Lululemon Now Wants To Dress You For Work, Not Just Workouts

Photo: Courtesy of Lululemon.
If you haven't ventured to Vancouver, Canada in the past few years, you've probably never heard of Lululemon's high-end, beyond-the-gym Lab offshoot. The Lab's first (and only other current) outpost is in the northwestern Canadian city, which originated in 2009. This week, the company opened its second Lab location (and its first in the U.S.) in New York City's Noho neighborhood.

Each Lab's selection caters to the store's location — the Vancouver outpost stocks more outdoorsy goods, while the NYC spot places a heavy emphasis on commute-friendly, work-to-play transitional pieces.

"Retail, style creation, innovation, are all happening at once, interactively; everything about the process is transparent," Marcus Le Blanc, head designer of the first U.S. outpost of Lululemon Lab, told Refinery29. Thus, you'll be able to see Le Blanc and his design team at work, 20 feet away from shoppers.

"Lululemon is best in the world with sweat [-wicking clothes], and now we're experimenting with new ways of using the brand's technology and [customer] information and infusing that into other parts of your life," Le Blanc says. "We're using a lot of great technologies in our construction — a lot of them are not sewn at all," he says, citing the slew of laser-cut, bonded pieces in the collection.
Photo: Courtesy of Lululemon.
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Le Blanc spent four years at John Varvatos and five years at Theory, and that background certainly shows in his spiffed up, more tailored take on Lululemon. "I like a clean line and sharp, focused clothing," he says. Le Blanc also plans to work with emerging New York designers on collaborations, starting this fall.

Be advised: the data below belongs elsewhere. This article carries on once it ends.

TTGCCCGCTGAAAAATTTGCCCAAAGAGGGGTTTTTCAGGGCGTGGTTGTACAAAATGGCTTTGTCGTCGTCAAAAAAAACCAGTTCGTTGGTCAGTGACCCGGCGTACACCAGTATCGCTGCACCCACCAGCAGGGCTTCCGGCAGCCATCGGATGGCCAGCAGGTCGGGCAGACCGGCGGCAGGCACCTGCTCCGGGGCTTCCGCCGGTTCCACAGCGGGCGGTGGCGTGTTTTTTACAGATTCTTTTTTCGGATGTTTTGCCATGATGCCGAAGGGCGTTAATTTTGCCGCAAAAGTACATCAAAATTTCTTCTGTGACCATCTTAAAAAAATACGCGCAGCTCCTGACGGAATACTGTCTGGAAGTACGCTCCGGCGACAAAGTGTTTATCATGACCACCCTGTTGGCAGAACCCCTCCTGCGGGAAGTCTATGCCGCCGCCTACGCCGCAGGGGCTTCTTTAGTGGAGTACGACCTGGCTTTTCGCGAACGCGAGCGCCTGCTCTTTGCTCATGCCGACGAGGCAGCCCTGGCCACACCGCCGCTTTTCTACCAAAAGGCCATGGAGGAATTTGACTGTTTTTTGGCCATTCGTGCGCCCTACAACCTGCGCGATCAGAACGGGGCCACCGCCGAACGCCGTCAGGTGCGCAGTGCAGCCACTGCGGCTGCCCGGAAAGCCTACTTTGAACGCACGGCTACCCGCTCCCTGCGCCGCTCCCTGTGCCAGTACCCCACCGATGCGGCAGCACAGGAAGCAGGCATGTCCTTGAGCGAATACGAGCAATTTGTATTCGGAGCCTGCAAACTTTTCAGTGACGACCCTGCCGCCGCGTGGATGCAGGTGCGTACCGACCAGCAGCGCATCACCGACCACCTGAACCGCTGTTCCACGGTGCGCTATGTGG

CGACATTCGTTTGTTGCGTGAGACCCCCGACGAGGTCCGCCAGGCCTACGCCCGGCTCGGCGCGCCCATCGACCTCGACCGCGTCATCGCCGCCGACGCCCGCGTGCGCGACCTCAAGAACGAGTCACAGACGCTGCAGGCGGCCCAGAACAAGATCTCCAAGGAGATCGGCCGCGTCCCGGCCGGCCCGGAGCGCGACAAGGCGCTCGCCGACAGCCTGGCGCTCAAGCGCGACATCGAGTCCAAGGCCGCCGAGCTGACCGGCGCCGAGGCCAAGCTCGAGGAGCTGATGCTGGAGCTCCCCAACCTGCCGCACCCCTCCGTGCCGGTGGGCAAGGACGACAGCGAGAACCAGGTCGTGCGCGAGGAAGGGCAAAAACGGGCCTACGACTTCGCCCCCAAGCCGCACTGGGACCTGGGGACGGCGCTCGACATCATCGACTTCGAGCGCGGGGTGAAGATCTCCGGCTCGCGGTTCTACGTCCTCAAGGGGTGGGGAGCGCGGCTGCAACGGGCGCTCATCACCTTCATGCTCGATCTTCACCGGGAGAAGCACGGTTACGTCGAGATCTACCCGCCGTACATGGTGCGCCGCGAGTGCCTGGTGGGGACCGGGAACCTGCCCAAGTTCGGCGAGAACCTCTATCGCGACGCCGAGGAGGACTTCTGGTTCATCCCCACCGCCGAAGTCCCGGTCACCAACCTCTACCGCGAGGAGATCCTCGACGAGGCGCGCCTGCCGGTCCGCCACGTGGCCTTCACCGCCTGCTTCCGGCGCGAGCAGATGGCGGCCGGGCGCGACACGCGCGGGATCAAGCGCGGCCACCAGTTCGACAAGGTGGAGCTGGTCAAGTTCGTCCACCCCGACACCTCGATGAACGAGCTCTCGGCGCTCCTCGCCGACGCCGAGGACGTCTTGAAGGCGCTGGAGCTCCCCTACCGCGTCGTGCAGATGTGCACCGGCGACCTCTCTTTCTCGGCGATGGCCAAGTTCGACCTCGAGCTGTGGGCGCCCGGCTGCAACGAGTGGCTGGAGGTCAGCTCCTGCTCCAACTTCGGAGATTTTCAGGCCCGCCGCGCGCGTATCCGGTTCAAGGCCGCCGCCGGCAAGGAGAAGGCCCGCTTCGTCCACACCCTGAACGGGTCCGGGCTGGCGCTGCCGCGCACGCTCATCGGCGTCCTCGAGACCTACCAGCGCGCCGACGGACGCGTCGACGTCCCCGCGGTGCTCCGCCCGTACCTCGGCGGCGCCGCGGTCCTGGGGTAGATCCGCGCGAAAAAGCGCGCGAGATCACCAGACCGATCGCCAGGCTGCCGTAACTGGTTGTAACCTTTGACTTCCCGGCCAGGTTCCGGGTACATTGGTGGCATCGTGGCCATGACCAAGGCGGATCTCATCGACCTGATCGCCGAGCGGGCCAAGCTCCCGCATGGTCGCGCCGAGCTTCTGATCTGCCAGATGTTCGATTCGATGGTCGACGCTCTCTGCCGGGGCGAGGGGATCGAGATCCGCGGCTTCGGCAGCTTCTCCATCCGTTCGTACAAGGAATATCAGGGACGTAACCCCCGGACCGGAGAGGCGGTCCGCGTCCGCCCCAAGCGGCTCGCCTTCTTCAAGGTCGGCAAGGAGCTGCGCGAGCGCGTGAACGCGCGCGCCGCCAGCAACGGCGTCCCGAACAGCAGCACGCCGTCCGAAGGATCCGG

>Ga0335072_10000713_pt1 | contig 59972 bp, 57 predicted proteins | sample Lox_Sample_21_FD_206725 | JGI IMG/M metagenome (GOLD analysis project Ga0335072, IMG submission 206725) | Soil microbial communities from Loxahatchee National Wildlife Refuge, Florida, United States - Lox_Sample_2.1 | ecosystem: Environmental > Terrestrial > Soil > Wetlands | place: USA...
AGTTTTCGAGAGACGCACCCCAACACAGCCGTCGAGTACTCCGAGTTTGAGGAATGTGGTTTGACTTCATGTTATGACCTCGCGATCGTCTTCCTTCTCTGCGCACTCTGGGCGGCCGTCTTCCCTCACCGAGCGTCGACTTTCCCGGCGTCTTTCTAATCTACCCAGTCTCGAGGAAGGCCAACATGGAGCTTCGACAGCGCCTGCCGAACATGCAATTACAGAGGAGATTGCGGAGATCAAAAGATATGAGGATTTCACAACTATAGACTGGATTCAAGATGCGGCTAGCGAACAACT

"Some of the pieces are truly 'no sweat'; there's no confusion about it. These aren't pieces to wear on the way to, or at, the gym. They're for a different part of your life," Le Blanc explains. The Lululemon proper also stocks "sweat," "post-sweat," and "no-sweat" pieces, but the Lab's iterations of that latter category are a whole lot more polished and work appropriate (and a bit pricier).

The NYC Lab location's lightweight, jersey T-shirts start around $60, while structured outerwear will run you roughly $450; the selection as of now is around 70% women's and 30% men's, though that could even out to 50-50 men's and women's down the line.

Photo: Courtesy of Lululemon.


The store is also a testing ground of sorts; the "real winners" that "qualify to 'graduate'" beyond the Lab concept, will eventually be found at Lululemon's nationwide, based on how they sell in the Lab. There's a big caveat, though, if you're not NYC-based: you can't buy the NYC-specific Lab wares online. But items that proves fruitful in the Big Apple will enjoy a (much) wider distribution down the line. (And eventually, Lab goods may well be available via e-commerce, a Lululemon rep says.)

As for the next Lab roll-out, the location and debut date are still under wraps. But Lululemon's creative director, Lee Holman, tells Refinery29 that after NYC, "design-focused markets such as L.A., London, and Sydney are a possibility in the near future" for upcoming Lab locations.
Photo: Courtesy of Lululemon.
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